Blood Transfusion (cont.)
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Risks of Blood Transfusion
The risks of blood transfusions include transfusion reactions (immune-related reactions), nonimmune reactions, and infections.
Immune-related reactions occur when your immune system attacks components of the blood being transfused or when the blood causes an allergic reaction. This is called a transfusion reaction.
Most transfusion reactions occur because of errors made in matching the recipient's blood to the blood transfused. These administrative errors may occur because of mislabeled blood samples or misread labels. Much effort is made to prevent these errors; they occur in about 1 out of 14,000 transfusions.1 Even receiving the correct blood type sometimes results in a mild transfusion reaction.
These reactions may be mild or severe. Most mild reactions are not life-threatening when treated quickly. Even mild reactions, though, can be frightening. Severe transfusion reactions can be life-threatening, but this is very rare.2
Mild allergic reactions may involve itching, hives, wheezing, and fever. Severe reactions may cause anaphylactic shock.
Doctors will stop a blood transfusion if they think you are having a reaction. A reaction may turn out to be mild. But at the beginning, it is hard for doctors to know whether it will be severe.
There are several immune-related transfusion reactions.
Fluid overload is a common type of nonimmune reaction.
Very rarely, a person can develop iron overload after having many repeated blood transfusions. This condition, sometimes called acquired hemochromatosis, is often treated with medicine. Too much iron can have an effect on many organs in the body.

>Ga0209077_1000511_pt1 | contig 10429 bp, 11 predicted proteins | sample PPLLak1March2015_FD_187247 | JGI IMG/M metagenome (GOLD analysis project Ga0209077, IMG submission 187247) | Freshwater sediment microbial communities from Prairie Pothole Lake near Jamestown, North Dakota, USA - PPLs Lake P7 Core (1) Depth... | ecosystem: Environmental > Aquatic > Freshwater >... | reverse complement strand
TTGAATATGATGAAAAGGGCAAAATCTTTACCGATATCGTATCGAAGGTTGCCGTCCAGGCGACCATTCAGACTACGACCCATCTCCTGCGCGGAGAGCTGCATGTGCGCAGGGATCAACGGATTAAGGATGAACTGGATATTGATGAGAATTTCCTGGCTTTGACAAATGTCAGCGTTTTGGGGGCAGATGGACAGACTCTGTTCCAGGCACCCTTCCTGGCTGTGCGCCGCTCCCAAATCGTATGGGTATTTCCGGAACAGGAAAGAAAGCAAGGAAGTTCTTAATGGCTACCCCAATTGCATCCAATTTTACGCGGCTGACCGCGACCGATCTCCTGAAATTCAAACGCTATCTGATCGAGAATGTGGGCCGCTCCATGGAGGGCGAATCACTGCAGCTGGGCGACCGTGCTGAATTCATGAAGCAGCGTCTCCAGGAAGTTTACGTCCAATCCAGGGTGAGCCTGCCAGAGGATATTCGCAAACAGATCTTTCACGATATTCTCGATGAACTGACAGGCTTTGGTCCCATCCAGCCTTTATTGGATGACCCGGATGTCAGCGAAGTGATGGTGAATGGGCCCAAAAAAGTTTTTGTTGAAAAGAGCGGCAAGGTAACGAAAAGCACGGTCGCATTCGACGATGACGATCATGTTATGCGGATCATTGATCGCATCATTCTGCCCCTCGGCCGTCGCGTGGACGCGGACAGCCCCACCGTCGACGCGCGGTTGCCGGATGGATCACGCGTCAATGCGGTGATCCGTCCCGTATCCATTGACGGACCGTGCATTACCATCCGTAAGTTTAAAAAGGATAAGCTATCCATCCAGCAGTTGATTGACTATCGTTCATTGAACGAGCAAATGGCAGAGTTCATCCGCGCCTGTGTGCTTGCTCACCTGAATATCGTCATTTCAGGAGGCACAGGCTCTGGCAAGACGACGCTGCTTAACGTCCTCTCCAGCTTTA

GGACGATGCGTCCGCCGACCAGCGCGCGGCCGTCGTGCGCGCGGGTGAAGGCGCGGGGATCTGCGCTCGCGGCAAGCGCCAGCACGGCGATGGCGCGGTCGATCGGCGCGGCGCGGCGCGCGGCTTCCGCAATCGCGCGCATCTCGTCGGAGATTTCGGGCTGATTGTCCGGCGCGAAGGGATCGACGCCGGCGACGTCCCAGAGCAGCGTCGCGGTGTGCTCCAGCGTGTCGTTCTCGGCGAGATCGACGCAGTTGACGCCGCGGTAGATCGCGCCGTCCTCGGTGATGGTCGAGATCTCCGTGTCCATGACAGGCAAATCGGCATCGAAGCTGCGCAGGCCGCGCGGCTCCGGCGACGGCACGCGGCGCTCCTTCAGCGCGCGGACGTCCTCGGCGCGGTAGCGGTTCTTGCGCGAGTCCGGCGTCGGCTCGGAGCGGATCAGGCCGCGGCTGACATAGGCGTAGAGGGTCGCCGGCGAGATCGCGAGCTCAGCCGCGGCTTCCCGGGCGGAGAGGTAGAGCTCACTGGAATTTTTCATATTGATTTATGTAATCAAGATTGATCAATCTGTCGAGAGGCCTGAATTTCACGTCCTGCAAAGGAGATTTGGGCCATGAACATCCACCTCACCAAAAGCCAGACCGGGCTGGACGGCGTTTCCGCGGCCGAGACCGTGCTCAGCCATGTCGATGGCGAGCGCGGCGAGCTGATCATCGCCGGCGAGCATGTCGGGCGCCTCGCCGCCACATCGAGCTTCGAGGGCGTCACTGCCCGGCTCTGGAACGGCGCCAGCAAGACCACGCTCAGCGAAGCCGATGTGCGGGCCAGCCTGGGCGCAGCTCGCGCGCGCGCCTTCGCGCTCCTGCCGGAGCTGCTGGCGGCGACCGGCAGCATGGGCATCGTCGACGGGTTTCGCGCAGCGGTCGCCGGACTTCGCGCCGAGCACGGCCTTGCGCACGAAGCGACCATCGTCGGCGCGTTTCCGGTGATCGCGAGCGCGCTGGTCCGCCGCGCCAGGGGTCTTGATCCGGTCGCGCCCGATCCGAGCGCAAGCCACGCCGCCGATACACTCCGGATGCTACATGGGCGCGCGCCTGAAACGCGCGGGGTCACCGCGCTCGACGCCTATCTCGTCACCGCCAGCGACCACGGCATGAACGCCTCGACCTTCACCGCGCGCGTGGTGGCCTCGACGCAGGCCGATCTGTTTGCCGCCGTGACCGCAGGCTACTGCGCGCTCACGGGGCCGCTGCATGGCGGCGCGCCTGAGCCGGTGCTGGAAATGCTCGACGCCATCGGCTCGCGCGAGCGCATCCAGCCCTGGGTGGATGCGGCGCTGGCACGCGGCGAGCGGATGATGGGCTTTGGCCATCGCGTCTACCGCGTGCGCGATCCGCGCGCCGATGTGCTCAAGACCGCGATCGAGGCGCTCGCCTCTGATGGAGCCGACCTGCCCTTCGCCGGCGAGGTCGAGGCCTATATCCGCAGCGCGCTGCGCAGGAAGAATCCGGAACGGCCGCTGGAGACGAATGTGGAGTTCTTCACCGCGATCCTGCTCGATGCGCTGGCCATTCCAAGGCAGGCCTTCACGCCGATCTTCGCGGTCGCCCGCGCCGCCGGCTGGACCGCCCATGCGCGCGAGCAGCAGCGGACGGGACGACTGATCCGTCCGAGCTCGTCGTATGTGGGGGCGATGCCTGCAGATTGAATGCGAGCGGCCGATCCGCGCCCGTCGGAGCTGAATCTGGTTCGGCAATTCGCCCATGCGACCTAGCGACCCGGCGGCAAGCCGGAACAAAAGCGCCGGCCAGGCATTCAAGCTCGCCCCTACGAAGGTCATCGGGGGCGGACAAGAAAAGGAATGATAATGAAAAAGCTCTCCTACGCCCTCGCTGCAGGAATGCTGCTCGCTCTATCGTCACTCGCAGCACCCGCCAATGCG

The transmission of viral infections, such as hepatitis B or C or HIV, through blood transfusions has become very rare because of the safeguards enforced by the U.S. Food and Drug Administration (FDA) on the collection, testing, storage, and use of blood. The risk of infection from a blood transfusion is higher in less developed countries, where such testing may not happen and paid donors are used.
It is possible for blood to be contaminated with bacteria or parasites. Bacterial contamination can happen during or after donation. Donated blood might have a parasitic infection. Transfusion with blood that has bacteria or parasites can result in a systemic infection. But this risk is small.
The risk of a bacterial infection in donated blood is small because of the precautions taken in drawing and handling blood. There is a greater risk of bacterial infection from transfusions with platelets. Unlike most other blood components, platelets are stored at room temperature. If any bacteria are present, they will grow and cause an infection when the platelets are used for transfusion.
eMedicineHealth Medical Reference from Healthwise
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